Chicago Bankruptcy Lawyer

Blog Posts in August, 2013

  • Missing Mortgage or Association Payments During Bankruptcy

    The filing of a Chapter 13 has an interesting effect. It consolidates and reorganizes all of your personal debt into one payment to the trustee each month. The analysis that goes into this deals with all of your expenses, income, assets, and debt to determine the payment. The payment can go up if it includes payment for certain secured debt in the plan, like a car of mortgage. This can help ...
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  • The Trustee's Motion to Dismiss

    When someone files for bankruptcy, their case is assigned to an interim trustee who handles the administering of the case from the onset to discharge. In Chapter 7 cases, this is usually a short period of time, unless the case is determined at the 341 hearing to have assets that can be distributed to creditors. In Chapter 13, however, the trustee works on the case for three to five years and has a ...
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  • Income Median Levels & Bankruptcy

    One of the driving thrusts behind the 2005 Bankruptcy Reform laws (known as BAPCPA) was an effort to make it more "difficult" to file for Chapter 7 bankruptcy. There were several reasons and rationales behind this, not the least of which were credit card lobbying efforts, but the end result was the desired result: it has become more difficult to file for Chapter 7 bankruptcy because of income ...
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  • Eliminating a Second Mortgage in Bankruptcy

    In today's upside down real estate market, it is quite common for prospective debtors to seek bankruptcy help in an attempt to remove a second mortgage on their property. These mortgages were taken out of the equity when the home still had good value, but with the recession's plummeting home values now sit as fully unsecured liens. A good portion of these prospective debtors are those who normally ...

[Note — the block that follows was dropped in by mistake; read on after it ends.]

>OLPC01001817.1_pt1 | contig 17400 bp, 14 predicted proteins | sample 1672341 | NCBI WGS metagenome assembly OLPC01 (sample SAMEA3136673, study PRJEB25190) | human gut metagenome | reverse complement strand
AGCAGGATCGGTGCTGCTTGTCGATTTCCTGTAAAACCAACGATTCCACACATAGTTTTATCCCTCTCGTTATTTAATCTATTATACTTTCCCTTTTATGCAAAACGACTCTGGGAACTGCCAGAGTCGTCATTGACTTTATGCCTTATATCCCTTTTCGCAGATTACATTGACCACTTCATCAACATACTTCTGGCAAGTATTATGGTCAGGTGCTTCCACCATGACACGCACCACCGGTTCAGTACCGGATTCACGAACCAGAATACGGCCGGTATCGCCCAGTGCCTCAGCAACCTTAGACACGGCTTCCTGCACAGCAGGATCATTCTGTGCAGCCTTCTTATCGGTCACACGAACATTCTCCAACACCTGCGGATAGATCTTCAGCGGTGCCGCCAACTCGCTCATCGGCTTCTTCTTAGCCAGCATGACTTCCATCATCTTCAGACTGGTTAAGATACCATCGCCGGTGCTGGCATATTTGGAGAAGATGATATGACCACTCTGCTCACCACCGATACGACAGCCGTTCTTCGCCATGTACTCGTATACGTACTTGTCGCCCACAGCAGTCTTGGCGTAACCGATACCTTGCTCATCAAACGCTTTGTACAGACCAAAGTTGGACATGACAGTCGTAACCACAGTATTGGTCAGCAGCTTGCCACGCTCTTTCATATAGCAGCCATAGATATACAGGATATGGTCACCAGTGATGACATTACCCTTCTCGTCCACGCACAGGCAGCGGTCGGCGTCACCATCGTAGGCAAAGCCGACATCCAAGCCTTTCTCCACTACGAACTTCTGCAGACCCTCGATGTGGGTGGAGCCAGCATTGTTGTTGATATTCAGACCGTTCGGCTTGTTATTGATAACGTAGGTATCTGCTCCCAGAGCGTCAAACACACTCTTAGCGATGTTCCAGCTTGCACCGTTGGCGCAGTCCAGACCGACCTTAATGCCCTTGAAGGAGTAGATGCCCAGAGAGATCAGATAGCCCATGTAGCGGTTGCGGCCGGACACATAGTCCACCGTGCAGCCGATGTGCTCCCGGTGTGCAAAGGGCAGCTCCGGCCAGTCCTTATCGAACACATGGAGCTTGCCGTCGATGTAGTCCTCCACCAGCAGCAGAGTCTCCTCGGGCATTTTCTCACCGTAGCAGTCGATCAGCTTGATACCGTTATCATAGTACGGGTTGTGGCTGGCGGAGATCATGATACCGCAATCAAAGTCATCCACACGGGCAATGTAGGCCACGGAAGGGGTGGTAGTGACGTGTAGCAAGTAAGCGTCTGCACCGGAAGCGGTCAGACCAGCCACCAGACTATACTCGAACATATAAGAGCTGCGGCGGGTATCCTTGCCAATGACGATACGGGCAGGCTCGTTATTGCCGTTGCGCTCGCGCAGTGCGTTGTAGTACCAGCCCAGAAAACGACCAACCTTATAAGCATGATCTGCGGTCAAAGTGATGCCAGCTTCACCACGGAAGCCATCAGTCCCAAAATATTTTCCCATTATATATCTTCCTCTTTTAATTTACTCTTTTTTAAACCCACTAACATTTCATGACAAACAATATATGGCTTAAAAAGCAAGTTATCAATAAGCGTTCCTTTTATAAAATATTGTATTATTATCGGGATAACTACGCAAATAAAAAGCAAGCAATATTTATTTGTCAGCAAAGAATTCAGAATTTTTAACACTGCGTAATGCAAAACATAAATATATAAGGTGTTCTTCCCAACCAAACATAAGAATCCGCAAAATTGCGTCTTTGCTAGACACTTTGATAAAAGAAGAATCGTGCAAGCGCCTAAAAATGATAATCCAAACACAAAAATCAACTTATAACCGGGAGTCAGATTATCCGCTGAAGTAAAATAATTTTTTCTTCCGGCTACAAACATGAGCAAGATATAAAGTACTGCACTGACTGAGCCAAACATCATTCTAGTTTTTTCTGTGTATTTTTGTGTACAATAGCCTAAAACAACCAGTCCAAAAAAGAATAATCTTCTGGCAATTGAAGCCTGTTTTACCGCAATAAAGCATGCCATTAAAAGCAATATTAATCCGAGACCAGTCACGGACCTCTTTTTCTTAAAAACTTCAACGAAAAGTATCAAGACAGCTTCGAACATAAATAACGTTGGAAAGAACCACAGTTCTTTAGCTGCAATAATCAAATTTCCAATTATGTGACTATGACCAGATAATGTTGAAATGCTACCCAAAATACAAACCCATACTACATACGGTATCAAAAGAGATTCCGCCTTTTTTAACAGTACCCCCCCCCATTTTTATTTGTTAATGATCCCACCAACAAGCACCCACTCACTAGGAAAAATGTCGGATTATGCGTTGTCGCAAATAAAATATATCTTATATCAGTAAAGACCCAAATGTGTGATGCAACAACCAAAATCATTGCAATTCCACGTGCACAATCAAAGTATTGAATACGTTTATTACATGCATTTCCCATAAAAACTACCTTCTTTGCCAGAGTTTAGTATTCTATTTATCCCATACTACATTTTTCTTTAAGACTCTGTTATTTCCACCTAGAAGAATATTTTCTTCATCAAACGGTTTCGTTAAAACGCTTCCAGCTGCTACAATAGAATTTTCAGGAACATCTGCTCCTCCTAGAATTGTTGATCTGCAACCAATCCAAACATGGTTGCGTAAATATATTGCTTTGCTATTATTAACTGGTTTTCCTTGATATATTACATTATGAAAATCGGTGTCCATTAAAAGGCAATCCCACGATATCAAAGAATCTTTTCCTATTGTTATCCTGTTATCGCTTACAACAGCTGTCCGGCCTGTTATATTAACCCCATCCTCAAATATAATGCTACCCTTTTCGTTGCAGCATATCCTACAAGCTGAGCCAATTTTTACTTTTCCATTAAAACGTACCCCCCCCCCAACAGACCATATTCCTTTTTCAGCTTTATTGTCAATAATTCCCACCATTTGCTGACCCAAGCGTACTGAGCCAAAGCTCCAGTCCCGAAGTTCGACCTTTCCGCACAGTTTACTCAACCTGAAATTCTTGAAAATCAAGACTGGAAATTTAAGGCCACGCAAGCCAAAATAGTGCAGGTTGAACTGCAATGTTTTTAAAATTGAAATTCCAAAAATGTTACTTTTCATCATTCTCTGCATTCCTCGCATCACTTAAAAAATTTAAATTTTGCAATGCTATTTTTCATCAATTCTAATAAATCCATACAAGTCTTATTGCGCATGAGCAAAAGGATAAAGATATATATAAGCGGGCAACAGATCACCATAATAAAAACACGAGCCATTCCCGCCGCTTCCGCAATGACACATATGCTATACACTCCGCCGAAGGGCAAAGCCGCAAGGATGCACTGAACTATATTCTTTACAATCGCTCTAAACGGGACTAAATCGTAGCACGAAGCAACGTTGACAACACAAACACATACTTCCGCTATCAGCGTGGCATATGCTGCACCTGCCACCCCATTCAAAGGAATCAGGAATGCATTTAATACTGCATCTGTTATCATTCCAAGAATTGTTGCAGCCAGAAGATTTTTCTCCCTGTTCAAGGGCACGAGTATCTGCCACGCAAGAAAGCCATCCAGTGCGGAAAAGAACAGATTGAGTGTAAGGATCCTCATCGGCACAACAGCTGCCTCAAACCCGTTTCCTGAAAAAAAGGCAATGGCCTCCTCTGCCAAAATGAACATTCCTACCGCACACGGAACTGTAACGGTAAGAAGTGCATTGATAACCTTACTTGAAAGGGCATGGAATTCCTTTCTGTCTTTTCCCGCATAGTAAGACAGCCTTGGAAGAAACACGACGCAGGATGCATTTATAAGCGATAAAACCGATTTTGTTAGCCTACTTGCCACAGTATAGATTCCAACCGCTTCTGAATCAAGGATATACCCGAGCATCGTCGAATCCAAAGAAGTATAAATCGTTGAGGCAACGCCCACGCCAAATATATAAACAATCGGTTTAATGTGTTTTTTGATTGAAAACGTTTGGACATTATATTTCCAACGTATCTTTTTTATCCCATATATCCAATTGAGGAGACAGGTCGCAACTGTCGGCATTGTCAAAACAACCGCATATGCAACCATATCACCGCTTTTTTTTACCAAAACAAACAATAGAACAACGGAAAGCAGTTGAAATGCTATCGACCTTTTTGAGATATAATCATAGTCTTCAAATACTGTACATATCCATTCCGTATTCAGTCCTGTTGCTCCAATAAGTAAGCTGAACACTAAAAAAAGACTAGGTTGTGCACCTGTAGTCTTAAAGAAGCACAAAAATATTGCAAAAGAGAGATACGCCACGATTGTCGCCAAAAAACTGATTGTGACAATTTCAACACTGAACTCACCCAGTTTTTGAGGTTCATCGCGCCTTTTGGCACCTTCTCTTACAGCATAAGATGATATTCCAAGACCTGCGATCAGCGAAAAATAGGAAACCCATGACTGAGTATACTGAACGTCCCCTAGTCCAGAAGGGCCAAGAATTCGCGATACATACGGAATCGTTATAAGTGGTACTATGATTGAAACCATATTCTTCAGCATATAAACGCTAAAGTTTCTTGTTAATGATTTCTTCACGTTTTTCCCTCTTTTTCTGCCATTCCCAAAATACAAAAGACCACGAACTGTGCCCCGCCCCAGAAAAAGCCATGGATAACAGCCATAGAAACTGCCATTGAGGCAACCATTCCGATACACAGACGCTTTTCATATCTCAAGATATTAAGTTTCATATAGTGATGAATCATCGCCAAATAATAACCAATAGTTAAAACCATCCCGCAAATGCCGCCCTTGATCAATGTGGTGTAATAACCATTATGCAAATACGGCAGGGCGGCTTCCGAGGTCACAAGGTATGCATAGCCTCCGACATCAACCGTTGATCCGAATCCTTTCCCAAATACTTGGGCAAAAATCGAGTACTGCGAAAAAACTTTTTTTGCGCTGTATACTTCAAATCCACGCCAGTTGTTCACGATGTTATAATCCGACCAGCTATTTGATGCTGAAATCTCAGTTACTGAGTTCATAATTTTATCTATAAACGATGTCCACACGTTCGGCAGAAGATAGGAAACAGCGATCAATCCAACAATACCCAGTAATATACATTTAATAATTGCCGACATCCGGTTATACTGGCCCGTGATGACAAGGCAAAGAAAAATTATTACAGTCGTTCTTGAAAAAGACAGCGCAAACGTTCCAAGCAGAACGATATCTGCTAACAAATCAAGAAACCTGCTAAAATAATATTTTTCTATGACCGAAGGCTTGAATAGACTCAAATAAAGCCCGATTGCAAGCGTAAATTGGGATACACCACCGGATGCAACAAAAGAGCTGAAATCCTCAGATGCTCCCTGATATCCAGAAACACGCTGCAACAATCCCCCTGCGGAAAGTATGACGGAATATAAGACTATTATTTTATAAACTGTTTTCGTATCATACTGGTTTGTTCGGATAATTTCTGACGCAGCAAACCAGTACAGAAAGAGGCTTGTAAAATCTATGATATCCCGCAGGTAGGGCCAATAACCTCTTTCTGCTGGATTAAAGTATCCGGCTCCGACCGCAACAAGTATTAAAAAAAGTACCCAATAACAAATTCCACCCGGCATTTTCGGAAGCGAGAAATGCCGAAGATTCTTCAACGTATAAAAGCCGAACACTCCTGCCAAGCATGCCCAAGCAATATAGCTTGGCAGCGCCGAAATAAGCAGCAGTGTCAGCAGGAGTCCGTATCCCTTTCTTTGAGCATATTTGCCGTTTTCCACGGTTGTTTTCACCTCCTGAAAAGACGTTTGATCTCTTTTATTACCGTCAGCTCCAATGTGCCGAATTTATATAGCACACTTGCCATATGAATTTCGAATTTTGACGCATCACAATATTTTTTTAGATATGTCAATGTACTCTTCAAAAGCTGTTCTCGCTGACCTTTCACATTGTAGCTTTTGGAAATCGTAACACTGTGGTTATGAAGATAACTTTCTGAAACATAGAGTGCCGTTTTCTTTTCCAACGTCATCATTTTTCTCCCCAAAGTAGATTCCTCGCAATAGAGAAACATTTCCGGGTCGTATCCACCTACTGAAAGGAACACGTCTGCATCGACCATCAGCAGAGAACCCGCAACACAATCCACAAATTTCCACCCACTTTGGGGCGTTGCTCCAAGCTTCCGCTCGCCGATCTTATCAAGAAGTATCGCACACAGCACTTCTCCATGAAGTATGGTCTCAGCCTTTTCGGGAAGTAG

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  • Saving a Home in Chapter 13 Bankruptcy

    For a home on the brink of or in active foreclosure, the options to the homeowner(s) may seem limited. They can try a loan modification to save the home, but often they feel they have to ditch the home and move on. They try to do this through a short sale, deed in lieu of foreclosure, or perhaps even just abandoning the home altogether. Little do they know, however, that Chapter 13 offers perhaps ...
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  • To Reaffirm or not to Reaffirm?

    When most debtors understand that you can keep your home in the Chapter 7 bankruptcy, they begin asking how. In Chapter 7, there are really two options: reaffirm, or more informally, pay and retain. A reaffirmation agreement is one that essentially reobligates your obligation to the loan. Whereas the filing of the bankruptcy discharges your liability to the secured mortgage debt, the reaffirmation ...
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  • Student Loans & Bankruptcy

    You can call this the age of the student loan. In recent months, the total amount of outstanding student loan debt surpassed 1 Trillion dollars. That's 12 zeroes. This amount now goes back and forth with credit cards to comprise the majority of unsecured debt that Americans have. The problem is, however, that while the vast majority of credit card debt is dischargeable in any bankruptcy, student ...
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  • Association Dues and Bankruptcy

    Often, when people purchase a home or condo, there is an association incorporated into the community where the new home is. This could be a homeowner's association or condo association, but the results are nearly always the same: you must pay them a separate bill each month. This bill, usually added as a standard rider to the sales contract on your home, could pay for any range of things. Failure ...
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